Lazy Loading of Routes

Let’s go inside our project and run npm start on the command line to see what all files it builds.

npm start

Now let’s take a close look at the files that have been built and try to understand what they are for.

The main.js file contains all the code in our application, the polyfills.js file loads all the polyfill scripts to make sure it is compatible with all the modern browsers. The runtime.js loads all the other files. The styles.js file loads the styles as the name suggests, and then the vendor.js file loads all the imported libraries. 
Also, have a look at the sizes of these files that we will compare with the production generated files.

Now lets us run our application in production mode using:

Use :

ng serve -o --prod

Look at the generated files now, they are less in number, and smaller in size too . Where did the vendor.js bundle go? So the imported libraries are now inside the main.js bundle, and the compilation process during the build does Ahead-of-Time compilation (AOT) that loads the HTML and TypeScript code into JS files. This will render the application faster on the browser, and the compiler does not need to be inside the bundle. The request would not need to load all the files from the server now that will improve the start-up time of our application.

The main purpose of lazy loading is, therefore, to reduce the size of the only large-sized file now, which is main.js. We do that by lazily loading the files that are required occasionally.

Working with lazy loading

To start with lazy loading to asynchronously load the feature module for routing whenever required, we go to the route configuration and use the property loadChildren.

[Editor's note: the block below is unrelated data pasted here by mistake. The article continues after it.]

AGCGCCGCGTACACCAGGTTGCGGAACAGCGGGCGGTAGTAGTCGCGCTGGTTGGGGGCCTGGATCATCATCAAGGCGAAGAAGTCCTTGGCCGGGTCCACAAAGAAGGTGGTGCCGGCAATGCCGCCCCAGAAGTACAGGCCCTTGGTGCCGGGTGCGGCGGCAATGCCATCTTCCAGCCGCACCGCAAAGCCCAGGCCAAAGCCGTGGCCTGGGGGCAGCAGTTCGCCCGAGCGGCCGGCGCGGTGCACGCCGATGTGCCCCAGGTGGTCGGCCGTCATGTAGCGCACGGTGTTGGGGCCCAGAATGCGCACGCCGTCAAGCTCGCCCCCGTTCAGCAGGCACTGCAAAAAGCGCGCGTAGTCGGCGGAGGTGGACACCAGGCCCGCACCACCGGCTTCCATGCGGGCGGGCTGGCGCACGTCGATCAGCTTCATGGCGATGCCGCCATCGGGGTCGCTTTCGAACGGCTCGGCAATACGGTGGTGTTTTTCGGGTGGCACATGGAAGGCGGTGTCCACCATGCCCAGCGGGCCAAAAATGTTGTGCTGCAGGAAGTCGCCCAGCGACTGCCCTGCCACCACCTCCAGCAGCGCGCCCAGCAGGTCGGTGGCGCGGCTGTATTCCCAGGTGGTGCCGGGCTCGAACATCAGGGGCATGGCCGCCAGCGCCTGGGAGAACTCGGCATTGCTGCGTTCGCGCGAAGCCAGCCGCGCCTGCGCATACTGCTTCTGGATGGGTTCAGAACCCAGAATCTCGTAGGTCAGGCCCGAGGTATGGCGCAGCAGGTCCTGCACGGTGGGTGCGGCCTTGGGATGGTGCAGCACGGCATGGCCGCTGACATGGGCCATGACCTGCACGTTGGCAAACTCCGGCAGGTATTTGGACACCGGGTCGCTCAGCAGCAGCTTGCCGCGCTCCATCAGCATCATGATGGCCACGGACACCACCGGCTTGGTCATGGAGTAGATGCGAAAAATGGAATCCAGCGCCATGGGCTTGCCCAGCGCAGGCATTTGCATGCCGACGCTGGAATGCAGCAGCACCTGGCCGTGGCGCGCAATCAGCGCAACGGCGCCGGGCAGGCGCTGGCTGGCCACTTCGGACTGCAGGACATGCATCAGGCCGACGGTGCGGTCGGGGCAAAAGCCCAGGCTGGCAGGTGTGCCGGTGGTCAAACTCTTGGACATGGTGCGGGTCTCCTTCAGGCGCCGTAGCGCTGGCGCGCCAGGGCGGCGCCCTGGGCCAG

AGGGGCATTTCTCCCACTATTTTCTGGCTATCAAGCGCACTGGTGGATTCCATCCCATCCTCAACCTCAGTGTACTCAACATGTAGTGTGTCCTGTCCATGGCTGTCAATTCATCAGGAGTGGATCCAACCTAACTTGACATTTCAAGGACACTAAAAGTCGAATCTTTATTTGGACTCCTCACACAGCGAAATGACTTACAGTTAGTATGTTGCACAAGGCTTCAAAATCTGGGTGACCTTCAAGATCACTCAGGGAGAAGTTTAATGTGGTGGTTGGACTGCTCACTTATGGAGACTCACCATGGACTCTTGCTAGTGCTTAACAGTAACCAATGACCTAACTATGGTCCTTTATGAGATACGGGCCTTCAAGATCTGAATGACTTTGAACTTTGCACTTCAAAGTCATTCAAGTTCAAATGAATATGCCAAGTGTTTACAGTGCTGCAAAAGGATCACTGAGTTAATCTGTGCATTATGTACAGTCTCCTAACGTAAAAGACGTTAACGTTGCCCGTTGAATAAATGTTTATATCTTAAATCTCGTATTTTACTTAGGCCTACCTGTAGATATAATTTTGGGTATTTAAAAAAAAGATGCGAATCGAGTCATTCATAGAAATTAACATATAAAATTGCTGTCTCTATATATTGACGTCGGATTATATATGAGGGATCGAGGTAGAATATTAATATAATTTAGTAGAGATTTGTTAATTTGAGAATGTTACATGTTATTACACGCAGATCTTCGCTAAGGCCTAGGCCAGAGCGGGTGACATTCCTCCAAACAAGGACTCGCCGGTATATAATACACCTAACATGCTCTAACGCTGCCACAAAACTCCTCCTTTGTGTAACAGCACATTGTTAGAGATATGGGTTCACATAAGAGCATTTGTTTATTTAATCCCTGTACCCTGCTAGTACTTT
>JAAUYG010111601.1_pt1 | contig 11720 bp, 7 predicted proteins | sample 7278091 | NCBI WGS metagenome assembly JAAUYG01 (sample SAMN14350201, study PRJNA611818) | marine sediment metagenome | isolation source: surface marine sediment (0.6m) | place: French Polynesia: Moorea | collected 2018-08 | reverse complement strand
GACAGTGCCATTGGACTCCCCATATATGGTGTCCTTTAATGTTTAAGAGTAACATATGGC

Let’s see what this property does.

 {path: 'user', loadChildren: './users/user.module#UserModule'},

The loadChildren property is not something related to the children property that we saw in Child Routes. This property is only used for lazily loading the feature module.

Let’s break down what the property’s value means. The loadChildren property accepts a string value that contains the route to the feature module followed by a hash symbol and then the name of the feature module.

Now, when the route gets activated, this loadChildren property will get activated and load the requested module. It will then load the requested component and display that component’s template.

canLoad guard

So, the first thing about the canLoad guard clears its meaning from its name itself. This guard tells it to load a particular module only if it can be loaded.

This means that check the criteria before loading the module, otherwise, there is no need to load this module if the requirements are not met. This secures our application from the users who do not have the access to view a particular component template.

So in case, we do not want the module to be loaded, we use canLoad guard, authorize the user, if successful, move to loading the module then.

To create this guard, as we have seen earlier, we will import it inside a service. import {CanLoad} from ‘@angular/router’; This canLoad guard also has a route property.

canLoad(route: Route): boolean {
   return this.method(route.path);}

Put this guard inside the route configuration now.

{ path: 'user', canLoad: [AuthGuard], loadChildren: './user/user.module#UserModule'}}

Now after loading the page, it redirects to the guard, and there if you see the files loaded inside the network tab of the console, you will see that the module has not loaded yet. It will load only once the authorization of the user is complete.

Now, if we cancel the authorization, the file would not need to load, and if the authorization completes, it will load the bundle file after that then.

Preloading modules

  • Preload no modules
  • Preload all modules
  • Custom preloading strategy

In the code demo below, run the app and open the developer console, go to network tab and observe the lazy loading of data on change of routes.

Focus on the lines 7-11 of theapp-routing.module.ts file.

The following images show how a non-lazy loaded route shows up in the developer console compared to a lazily loaded route.

Non-lazy loaded route:

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